Good practice

Better-performing refrigeration plant for German pharma

Better-performing refrigeration plant for German pharma
© Grispb, image #142144358, 2017, source: Fotolia.com
Resources:
Energy
Sector:
Chemical and process engineering
Cost:
Medium cost
Annual saving:
25%
Resource savings: Energy:
25 % energy savings
Associated cost savings: Energy:
25%
Size of company:
Large (more than 250)
Advancement in applying resource efficiency measures:
Intermediate

Make the most of what you have

  • Better data can be used to boost system performance of current equipment
  • The resulting optimisation can cut energy consumption by around 25 % 

Refrigeration and air-conditioning systems are a major energy cost for many companies, and significant contributor to carbon emissions. But thanks to technological improvements, today’s refrigeration units perform equally as well using at least 50 % less energy. Similarly, new coil designs and more efficient compressors have improved efficiency in air-conditioning technology by 20 % or more.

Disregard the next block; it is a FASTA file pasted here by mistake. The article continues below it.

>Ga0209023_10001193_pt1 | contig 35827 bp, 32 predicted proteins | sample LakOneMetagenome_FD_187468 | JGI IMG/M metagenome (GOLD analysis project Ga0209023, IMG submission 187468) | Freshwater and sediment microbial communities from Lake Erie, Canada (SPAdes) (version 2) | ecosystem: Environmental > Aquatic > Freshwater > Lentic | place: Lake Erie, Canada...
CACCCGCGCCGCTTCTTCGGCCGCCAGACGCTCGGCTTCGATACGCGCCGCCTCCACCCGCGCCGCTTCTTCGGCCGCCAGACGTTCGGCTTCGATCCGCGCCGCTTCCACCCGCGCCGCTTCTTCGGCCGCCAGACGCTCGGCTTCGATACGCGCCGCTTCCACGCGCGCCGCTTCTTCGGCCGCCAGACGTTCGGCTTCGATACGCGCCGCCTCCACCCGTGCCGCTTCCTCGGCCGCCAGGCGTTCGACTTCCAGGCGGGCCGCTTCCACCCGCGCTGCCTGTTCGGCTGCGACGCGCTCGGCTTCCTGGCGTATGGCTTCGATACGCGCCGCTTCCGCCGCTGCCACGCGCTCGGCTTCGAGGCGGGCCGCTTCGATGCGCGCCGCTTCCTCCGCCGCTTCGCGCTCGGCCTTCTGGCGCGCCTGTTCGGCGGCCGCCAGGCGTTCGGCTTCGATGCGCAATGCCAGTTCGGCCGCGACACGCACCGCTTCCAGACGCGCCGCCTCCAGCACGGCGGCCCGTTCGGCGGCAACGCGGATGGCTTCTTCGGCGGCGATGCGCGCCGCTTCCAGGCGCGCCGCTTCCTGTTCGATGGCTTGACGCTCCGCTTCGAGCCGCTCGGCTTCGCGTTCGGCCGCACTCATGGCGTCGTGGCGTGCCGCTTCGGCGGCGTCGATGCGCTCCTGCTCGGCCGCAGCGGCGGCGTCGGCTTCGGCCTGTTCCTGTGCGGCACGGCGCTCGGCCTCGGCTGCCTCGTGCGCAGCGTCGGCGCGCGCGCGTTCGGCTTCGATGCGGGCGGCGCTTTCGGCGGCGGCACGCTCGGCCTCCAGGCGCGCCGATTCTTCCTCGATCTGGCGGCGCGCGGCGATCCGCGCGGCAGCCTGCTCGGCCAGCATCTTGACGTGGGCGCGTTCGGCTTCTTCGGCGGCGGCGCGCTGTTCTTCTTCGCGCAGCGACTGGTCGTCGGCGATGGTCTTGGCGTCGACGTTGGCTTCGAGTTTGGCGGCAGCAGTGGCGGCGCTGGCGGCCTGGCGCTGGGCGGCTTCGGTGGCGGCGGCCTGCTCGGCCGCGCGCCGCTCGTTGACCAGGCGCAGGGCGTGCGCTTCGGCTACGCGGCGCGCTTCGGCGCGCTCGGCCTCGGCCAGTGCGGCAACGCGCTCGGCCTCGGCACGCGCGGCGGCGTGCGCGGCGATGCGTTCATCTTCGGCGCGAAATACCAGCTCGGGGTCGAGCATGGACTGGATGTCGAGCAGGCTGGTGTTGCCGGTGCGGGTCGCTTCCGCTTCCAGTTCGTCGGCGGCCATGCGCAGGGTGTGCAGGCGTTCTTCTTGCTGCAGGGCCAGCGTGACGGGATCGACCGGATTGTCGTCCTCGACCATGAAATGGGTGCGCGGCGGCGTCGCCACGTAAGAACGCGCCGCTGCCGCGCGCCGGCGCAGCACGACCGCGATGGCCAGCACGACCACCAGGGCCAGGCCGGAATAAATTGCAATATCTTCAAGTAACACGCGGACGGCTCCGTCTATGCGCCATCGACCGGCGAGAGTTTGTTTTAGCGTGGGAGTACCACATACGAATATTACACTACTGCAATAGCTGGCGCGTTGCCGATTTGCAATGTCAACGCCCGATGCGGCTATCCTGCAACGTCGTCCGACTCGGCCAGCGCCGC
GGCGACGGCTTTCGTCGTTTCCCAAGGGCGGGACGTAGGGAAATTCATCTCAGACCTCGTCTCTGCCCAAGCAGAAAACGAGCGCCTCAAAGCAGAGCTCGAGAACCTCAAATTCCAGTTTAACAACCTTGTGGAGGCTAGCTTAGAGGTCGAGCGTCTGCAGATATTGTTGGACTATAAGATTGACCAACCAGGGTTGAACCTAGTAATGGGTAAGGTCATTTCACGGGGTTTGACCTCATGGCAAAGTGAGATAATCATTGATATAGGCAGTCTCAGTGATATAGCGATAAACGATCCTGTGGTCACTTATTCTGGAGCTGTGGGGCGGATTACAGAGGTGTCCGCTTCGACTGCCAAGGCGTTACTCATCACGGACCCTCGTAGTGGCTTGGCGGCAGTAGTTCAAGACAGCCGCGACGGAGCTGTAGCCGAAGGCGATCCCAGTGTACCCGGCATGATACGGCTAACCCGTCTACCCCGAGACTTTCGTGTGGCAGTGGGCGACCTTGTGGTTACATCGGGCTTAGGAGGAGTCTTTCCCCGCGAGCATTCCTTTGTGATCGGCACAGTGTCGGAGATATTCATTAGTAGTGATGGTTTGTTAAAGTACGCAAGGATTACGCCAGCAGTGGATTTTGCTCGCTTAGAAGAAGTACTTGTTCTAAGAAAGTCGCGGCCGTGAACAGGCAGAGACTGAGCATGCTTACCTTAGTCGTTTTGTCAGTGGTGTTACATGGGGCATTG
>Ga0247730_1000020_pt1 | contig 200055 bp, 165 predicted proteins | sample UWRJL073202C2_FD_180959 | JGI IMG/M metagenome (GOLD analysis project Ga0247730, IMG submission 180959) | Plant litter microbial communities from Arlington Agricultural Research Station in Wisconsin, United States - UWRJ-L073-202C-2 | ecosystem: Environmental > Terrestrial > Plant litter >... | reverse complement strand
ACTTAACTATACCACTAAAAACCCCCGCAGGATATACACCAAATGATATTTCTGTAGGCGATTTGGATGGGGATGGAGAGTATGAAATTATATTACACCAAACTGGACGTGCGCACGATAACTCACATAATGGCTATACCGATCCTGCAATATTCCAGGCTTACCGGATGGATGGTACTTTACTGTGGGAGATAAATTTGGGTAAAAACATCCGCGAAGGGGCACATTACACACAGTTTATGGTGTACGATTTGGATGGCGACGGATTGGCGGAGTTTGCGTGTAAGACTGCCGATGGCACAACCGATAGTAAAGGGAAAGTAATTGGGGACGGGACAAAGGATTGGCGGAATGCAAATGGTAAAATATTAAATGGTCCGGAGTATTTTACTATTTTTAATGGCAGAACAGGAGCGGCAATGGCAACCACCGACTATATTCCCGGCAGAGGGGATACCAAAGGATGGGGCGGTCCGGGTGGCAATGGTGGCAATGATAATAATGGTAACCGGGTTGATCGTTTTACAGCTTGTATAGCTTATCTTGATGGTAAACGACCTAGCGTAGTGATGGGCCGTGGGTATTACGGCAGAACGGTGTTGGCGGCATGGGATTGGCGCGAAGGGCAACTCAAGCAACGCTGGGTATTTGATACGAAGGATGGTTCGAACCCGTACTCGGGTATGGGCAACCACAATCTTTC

Merck KGaA, a German pharmaceutical company, explored ways of saving energy costs by boosting the performance of units already in place. Better optimised refrigeration systems in line with analysed needs and a set of performance parameters yielded strong results.

Key benefits

The monitoring, analysis and calculations carried out by Merck KGaA led to several parameters being adjusted to reduce energy consumed by its large refrigeration units. The resulting optimisation showed how data can be used to cut energy consumption by around 25 %, in this case. 

Testimonials:

"You should be interested in system performance since the operating cost of refrigeration ... is dependent on the efficiency of all components – not just one. It is possible to select and install the most efficient system components but that is no guarantee that the operation of those components, when put together in a system, will be efficient ... the interaction of components greatly influences how the system as a whole operates." - Douglas T. Reindl, Ph.D., P.E. Director, Industrial Refrigeration Consortium University of Wisconsin-Madison

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